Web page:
It feels like we’ve all learned a little bit more than we already knew about the stock market this past week based on the recent events that landed Robinhood and GameStop atop international headlines. It’s a fascinating case study, on so many levels, from a crowd-sourced industry attack to a platform blocking its users from purchasing stock – and so many things in between. While a valuable lesson in business and economics, there also are so many lessons and insights for marketers. So we asked CTPers what the takeaways for our industry are.
Robinhood’s mission, according to its website, is “…to democratize finance for all. We believe that everyone should have access to the financial markets, so we’ve built Robinhood from the ground up to make investing friendly, approachable, and understandable for newcomers and experts alike.”
Brands that succeed do so not just through mission statements and taglines, but by action and advocacy. Robinhood’s CEO, Vlad Tenev, did the brand no favors in his tour of the news circuit, offering up some lukewarm reasons for the crisis and Robinhood’s actions in response. While their terms of service may indeed give them full right to shut down user access to trading, they still needed to state a solid rationale for doing so if they wanted to avoid the public outcry that resulted. He was fighting against outcry that the brand was pressured into these actions by the big players on Wall Street (which would be anathema to the brand’s mission, and the exact opposite of Robin Hood’s rich/poor ethos).
However, as most people have discovered, it’s pretty likely that the actual reason for shutting down the trades was that Robinhood did not have the cash to clear the trades (in the clearinghouse it so famously built from scratch). Sure, not the kinda thing you love to be putting in a press release. But the evasive language Tenev used ended up making the situation worse. Just look at his interview with Yahoo Finance.
So…a cutting edge tech company that built its brand off of reinventing and democratizing stock trading for the digital generation…. wasn’t prepared for a thing called “social media” and its impact on consumer perception and spending behavior?! What I’m getting at is that Robinhood needs to take stock (no pun intended) of its true customer, how it supports them, and the role the company plays beyond simply moving money around. They need to be an advocate with a real point of view, and they need actions that deliver on the mission. Then they need to put a plan in place to deliver on that, in both the way they market themselves and, more importantly, the deeds that serve as evidence. – Steve Angel, SVP, Director of Strategy
I think it’s an important rebuttal to the false sanctity of the relationship between journalists (financial journalists in this case) and their sense of “objectivity.” What was really laid bare during this entire episode was the fact that some financial news media was directly serving as the institutional investors’ communication department in order to manipulate retail investors to move monies in the way they want them to move. While I think this was obvious to those in the space (much like it is in other niche categories like tech, etc.) – this whole situation really highlighted some traditional media’s “objective” legacy in light of a peer-to-peer social medium. It was an interesting battle of traditional media and social media that I think will continue to reverberate in the financial space. I think Robinhood was largely a victim (although a stupid one that kinda deserved it) of this situation. Robinhood’s issue was 90% liquidity mixed w/ 10% conflicting ownership stakes. – Tyler Jordan, VP, Director of Analytics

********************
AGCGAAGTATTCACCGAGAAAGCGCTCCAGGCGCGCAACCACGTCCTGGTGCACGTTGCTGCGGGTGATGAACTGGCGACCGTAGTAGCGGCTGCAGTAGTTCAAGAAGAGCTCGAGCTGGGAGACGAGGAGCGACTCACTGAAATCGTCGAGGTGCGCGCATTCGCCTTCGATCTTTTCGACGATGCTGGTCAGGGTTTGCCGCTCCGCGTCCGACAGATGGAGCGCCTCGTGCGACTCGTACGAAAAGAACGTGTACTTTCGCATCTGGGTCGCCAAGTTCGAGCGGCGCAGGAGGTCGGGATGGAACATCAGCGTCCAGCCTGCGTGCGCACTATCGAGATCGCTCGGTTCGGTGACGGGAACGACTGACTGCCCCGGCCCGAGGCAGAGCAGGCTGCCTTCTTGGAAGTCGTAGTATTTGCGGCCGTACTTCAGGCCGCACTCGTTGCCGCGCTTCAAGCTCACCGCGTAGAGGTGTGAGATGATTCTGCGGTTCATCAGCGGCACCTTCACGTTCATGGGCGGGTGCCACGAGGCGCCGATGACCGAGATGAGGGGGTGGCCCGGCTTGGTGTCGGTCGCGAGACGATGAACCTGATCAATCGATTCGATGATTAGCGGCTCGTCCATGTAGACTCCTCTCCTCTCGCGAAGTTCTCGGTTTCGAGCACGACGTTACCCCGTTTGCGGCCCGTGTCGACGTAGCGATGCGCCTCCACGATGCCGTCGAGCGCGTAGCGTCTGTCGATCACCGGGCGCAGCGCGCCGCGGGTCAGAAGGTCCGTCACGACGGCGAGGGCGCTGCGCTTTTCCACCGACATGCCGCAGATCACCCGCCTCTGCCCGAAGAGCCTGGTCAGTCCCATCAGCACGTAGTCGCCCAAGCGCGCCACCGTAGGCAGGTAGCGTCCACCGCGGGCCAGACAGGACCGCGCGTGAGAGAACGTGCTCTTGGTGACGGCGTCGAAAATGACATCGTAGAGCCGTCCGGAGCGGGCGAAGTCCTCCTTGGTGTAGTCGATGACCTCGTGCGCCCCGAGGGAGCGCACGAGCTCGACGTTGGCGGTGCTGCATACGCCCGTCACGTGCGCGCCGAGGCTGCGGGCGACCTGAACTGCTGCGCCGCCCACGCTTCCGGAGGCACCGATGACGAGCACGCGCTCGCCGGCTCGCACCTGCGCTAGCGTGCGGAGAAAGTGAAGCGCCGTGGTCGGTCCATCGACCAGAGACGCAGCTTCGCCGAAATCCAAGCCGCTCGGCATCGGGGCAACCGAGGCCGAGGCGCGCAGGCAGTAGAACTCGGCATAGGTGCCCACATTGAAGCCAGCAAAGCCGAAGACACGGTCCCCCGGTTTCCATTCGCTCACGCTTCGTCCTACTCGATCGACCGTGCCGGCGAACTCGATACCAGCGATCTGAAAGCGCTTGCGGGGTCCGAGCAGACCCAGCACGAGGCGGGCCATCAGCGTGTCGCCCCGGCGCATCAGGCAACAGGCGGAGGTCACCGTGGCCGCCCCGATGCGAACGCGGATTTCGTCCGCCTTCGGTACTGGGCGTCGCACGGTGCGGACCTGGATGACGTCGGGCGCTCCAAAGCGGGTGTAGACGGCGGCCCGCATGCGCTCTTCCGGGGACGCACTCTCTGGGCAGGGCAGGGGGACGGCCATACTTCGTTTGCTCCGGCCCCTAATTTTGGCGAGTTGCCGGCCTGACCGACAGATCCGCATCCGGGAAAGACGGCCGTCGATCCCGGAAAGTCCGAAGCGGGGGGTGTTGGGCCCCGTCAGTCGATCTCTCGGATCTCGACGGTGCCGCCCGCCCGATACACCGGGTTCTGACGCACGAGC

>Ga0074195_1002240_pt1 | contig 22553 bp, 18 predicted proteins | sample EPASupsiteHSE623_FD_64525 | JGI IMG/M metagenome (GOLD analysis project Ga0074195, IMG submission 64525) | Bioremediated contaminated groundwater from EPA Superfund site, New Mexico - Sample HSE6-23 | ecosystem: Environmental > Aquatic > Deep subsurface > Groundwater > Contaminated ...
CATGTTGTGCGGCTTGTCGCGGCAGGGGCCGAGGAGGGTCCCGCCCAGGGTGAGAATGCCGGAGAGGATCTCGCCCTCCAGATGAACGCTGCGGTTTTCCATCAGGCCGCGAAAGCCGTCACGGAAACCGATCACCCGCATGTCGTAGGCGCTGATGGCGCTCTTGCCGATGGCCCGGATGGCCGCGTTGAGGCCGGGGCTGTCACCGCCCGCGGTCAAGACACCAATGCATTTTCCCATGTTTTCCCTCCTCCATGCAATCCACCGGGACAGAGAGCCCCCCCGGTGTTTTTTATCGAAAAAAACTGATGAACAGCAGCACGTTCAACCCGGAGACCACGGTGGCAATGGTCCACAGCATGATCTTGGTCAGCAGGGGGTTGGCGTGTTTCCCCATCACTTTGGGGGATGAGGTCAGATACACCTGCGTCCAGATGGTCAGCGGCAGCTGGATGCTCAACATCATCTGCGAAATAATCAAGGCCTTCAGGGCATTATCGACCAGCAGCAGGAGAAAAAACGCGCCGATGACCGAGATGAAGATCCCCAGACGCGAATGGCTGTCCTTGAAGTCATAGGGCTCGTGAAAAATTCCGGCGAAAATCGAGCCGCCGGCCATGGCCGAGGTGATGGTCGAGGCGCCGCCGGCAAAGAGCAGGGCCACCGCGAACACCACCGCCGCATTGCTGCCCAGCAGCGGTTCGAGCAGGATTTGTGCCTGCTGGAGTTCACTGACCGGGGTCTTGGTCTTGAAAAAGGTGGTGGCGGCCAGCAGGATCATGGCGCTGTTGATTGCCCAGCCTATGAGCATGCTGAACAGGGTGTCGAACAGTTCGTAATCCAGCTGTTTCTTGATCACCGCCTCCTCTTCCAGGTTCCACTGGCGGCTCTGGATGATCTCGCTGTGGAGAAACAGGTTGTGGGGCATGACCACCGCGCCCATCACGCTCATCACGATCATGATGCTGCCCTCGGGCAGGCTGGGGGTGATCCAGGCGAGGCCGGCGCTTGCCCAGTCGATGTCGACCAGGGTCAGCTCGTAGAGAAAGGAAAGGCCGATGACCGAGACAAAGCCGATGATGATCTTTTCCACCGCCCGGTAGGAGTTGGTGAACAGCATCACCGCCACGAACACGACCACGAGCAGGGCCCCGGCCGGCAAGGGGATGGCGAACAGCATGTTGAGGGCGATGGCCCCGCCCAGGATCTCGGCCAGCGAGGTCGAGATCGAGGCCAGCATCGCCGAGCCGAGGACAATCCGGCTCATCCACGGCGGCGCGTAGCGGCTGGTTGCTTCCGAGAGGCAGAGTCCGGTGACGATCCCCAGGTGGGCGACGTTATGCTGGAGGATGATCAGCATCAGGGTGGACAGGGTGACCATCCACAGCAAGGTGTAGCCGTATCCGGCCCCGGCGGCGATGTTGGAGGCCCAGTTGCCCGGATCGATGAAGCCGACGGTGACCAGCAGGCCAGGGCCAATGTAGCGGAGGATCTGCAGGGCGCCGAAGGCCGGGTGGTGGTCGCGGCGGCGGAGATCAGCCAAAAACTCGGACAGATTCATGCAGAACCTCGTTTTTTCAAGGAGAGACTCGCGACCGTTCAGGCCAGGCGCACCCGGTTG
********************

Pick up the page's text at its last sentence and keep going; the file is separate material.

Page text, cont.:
To see something as complex and confusing as this take social media by storm and be adopted by meme culture shows you that there is an aspect here that resonates more than the specifics and minutiae. It’s the universal story we’ve seen a million times. It’s the underdog. It’s the Rebels vs the Empire. It’s Robin Hood (the real one, not the app that’s apparently in cahoots with Prince John). You may not know what the hell short selling means, but you know what it means to punch upwards at the elites. And that’s powerful. Connect your brand to a similar universal story or truth, and you got a recipe for STONKS. – Sam Coons, Junior Copywriter
I think GameStop-gate highlights the importance for public corporations to broaden their target audiences, and that they should start making all aspects of their companies – not just products – accessible. We’ve seen IPOs evolve over the last few years (Slack & Spotify’s direct listing and the rise of SPACs). Trading has therefore had to evolve, too. People have been trading on penny stocks for decades, however now, thanks to the internet (and I guess “democratization” of the trading process via apps like Robinhood), individuals are more empowered to take control of their own trading. The retail investments in GameStop, AMC and Nokia all have shown that this audience has been underused for companies and may be a source of wealth (pun not intended, but appreciated) moving forward. This makes what primarily was a B2B function consumer-focused.
This is a trend we’re seeing in the B2B space, as well. A lot of tech companies that traditionally sold to other companies are trying to bring end-users into the fold more often, removing technical jargon from their marketing materials to make themselves – and their products – more approachable. Carissa Ryan, Account Supervisor